The Vermont “Blue Book” contained equally sharp “Sunday laws.” Whoever was guilty of any rude, profane, or unlawful conduct on the Lord’s Day, in words or action, by clamorous discourses, shouting, hallooing, screaming, running, riding, dancing, jumping, was to be fined forty shillings and whipped upon the naked back not to exceed ten stripes. The New Haven code of laws, more severe still, ordered that “Profanation of the Lord’s Day shall be punished by fine, imprisonment, or corporeal punishment; and if proudly, and with a high hand against the authority of God–with death.”

by Alice Morse Earle, Seventh Edition, To the Memory of my Mother Mother
Contents.

I. The New England Meeting-House

II. The Church Militant

III. By Drum and Horn and Shell

IV. The Old-Fashioned Pews

V. Seating the Meeting

VI. The Tithingman and the Sleepers

VII. The Length of the Service

VIII. The Icy Temperature of the Meeting-House

IX. The Noon-House

X. The Deacon’s Office

XI. The Psalm-Book of the Pilgrims

XII. The Bay Psalm-Book

XIII. Sternhold and Hopkins’ Version of the Psalms

XIV. Other Old Psalm-Books

XV. The Church Music

XVI. The Interruptions of the Services

XVII. The Observance of the Day

XVIII. The Authority of the Church and the Ministers

XIX. The Ordination of the Minister

XX. The Ministers

XXI. The Ministers’ Pay

XXII. The Plain-Speaking Puritan Pulpit

XXIII. The Early Congregations

Toward a Covenantal Theology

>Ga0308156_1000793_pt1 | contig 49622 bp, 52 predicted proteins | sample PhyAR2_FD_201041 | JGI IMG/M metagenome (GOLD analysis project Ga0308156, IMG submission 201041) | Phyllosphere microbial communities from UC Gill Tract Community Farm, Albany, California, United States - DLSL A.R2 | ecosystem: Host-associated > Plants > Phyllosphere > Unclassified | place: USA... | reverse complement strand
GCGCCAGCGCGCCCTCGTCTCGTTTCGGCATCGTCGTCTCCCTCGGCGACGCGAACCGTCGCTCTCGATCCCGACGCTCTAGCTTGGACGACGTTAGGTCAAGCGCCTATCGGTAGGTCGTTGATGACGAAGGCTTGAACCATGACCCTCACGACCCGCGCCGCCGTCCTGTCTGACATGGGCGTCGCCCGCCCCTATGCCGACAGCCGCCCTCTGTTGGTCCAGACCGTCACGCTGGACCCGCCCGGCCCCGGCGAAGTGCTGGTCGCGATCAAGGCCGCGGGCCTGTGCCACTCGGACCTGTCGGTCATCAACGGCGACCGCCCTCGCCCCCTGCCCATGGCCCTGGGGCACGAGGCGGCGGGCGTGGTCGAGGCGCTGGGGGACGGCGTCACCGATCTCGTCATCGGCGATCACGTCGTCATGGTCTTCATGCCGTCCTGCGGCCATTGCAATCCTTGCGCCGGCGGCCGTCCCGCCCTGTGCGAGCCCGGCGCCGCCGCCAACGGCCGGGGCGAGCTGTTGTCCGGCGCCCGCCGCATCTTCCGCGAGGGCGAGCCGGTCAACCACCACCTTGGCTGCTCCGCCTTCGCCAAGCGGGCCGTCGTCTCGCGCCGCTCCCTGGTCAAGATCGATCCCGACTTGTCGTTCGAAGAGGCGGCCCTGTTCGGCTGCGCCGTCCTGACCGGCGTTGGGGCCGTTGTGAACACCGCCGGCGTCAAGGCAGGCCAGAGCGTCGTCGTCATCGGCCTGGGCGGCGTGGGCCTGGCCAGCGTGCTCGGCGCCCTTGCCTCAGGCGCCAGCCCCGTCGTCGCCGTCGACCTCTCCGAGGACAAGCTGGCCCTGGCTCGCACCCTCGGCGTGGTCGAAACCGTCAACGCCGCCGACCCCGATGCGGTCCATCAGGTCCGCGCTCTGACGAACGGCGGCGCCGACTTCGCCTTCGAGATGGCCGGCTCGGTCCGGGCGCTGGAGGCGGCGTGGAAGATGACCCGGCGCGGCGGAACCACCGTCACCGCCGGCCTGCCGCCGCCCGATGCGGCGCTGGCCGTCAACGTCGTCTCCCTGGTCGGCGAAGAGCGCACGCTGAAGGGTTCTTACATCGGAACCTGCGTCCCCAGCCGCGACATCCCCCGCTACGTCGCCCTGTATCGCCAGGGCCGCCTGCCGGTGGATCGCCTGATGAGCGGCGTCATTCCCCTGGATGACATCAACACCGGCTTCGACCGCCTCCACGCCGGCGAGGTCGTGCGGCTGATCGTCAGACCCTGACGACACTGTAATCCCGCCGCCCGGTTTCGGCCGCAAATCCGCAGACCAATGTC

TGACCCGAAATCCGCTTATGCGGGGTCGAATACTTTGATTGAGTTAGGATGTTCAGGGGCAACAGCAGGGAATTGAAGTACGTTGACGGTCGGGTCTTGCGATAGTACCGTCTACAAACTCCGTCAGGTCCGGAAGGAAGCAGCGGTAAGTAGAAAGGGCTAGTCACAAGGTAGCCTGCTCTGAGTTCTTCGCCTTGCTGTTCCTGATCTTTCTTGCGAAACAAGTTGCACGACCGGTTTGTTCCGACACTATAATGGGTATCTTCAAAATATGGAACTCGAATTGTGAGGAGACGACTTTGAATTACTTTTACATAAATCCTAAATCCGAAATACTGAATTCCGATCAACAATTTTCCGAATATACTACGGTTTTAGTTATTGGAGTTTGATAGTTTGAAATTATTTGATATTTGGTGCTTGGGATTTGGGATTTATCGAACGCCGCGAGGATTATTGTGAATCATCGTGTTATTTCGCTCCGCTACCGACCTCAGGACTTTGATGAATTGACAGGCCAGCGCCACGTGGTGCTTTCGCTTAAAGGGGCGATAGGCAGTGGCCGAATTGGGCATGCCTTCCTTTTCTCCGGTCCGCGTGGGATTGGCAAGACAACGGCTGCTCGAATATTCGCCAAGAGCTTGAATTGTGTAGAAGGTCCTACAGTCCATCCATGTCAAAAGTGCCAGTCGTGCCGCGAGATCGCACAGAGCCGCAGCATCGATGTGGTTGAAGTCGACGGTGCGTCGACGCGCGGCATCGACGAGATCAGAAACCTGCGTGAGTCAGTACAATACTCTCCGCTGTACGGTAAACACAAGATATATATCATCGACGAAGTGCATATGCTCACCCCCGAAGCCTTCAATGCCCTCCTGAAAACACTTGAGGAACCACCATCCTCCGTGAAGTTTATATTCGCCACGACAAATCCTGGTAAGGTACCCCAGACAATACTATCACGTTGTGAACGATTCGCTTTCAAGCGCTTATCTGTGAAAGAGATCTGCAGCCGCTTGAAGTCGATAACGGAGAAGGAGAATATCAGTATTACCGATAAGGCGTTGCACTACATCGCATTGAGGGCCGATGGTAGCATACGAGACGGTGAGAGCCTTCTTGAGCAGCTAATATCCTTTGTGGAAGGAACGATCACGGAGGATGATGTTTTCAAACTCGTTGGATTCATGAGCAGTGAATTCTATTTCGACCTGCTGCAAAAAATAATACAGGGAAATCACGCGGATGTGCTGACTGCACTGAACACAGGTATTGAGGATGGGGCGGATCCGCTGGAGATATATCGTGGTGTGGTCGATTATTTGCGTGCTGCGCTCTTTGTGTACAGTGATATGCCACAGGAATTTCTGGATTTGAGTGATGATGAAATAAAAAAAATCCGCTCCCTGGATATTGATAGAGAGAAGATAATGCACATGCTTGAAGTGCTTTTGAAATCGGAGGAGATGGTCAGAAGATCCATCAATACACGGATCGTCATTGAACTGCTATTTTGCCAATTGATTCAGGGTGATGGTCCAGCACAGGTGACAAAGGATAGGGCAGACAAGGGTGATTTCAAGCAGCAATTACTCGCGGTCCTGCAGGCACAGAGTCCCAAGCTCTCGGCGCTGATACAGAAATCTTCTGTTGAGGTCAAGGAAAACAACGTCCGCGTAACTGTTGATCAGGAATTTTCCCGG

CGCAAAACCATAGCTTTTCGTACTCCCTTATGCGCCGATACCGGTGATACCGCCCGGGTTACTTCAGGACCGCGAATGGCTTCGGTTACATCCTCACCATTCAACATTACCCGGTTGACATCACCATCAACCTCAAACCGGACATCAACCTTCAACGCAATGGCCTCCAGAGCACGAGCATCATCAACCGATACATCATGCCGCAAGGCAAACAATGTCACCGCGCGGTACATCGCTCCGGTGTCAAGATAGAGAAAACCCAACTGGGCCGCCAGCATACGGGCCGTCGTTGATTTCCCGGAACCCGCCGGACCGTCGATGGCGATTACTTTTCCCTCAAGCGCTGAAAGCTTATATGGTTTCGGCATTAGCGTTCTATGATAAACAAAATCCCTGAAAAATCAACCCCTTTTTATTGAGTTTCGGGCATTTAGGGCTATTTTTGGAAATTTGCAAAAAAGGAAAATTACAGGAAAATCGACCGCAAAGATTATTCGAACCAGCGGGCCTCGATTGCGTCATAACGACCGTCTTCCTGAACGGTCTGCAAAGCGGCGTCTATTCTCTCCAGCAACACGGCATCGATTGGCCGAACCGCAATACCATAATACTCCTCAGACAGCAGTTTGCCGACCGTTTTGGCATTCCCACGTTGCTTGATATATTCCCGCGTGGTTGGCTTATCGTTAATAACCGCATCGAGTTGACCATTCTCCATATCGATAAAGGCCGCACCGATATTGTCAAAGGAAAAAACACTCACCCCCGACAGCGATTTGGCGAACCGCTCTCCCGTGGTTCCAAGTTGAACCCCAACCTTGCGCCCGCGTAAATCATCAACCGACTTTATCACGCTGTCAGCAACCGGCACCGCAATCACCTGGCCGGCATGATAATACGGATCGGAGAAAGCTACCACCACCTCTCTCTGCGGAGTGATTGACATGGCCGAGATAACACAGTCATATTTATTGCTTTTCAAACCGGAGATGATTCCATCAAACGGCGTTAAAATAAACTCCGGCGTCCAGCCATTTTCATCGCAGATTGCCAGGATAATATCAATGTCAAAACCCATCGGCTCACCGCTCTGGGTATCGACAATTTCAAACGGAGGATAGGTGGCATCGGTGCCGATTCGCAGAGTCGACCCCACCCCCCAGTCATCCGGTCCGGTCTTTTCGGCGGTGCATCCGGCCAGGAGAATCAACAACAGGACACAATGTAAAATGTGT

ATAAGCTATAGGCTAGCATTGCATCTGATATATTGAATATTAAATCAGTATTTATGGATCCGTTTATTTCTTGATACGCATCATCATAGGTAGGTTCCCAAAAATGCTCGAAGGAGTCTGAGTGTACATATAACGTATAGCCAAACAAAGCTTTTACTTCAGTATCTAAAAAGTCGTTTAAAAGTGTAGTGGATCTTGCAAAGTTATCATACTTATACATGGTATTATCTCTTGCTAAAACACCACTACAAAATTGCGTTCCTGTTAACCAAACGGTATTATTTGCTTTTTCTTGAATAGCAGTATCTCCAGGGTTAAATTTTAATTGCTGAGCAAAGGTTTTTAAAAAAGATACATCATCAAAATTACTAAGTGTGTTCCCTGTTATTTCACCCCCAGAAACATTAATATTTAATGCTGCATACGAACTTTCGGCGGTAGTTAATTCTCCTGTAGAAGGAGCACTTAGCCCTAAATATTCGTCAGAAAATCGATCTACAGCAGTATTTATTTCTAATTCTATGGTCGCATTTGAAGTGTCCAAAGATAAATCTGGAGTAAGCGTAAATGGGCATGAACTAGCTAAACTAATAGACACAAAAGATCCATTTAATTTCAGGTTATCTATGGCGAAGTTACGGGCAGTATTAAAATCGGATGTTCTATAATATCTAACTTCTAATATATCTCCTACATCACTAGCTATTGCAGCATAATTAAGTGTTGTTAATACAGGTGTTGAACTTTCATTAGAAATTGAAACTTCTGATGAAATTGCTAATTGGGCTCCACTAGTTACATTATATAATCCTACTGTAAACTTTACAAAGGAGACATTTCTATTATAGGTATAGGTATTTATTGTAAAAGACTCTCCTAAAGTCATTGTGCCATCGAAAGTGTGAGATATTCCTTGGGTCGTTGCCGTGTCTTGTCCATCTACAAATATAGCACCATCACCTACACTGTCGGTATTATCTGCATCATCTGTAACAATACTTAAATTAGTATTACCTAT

It’s probably fair to say that most Calvinistic, Particular or “Reformed” Baptists feel peer pressure to pursue the study of paedobaptist covenantalism. I have been personally told on numerous occasions that I should move toward a “full” covenant theology and embrace the baptism of infants “into the covenant.” In an effort to deal with my Reformed brothers and sisters honestly I have taken the the time to understand the reasons for paedobaptism and still cannot agree with the practice. Over the years I have been blessed by more than a few titles that helped me move toward and define my Baptist covenant theology. In an effort to help others along I decided to create a list of books I consider essential reading on the subject, titles that I own, have read and will continue to re-read for years to come. This is not a definitive list of titles but a list to get you going in the right direction. Some of them I have mentioned before.

1divinecovenants) Most Particular Baptists have heard of A. W. Pink but not all Particular Baptists have heard or read his work on the covenants. The Divine Covenants can be read online for free which I how is read it the first time. I ordered a physical copy (so I could mark up and underline) from Pietan Publications via email for under $15 bucks. Solid deal.

believersbaptism

2) The second book on the Baptist shelf isn’t a slam dunk but it is important because the editor included choice articles that deal with patristics, the logic behind paedobaptism and the relationship one covenant has to another. Believer’s Baptism: Sign of the New Covenant in Christ is part of the New American Commentary Studies in Bible & Theology published by B&H Academic.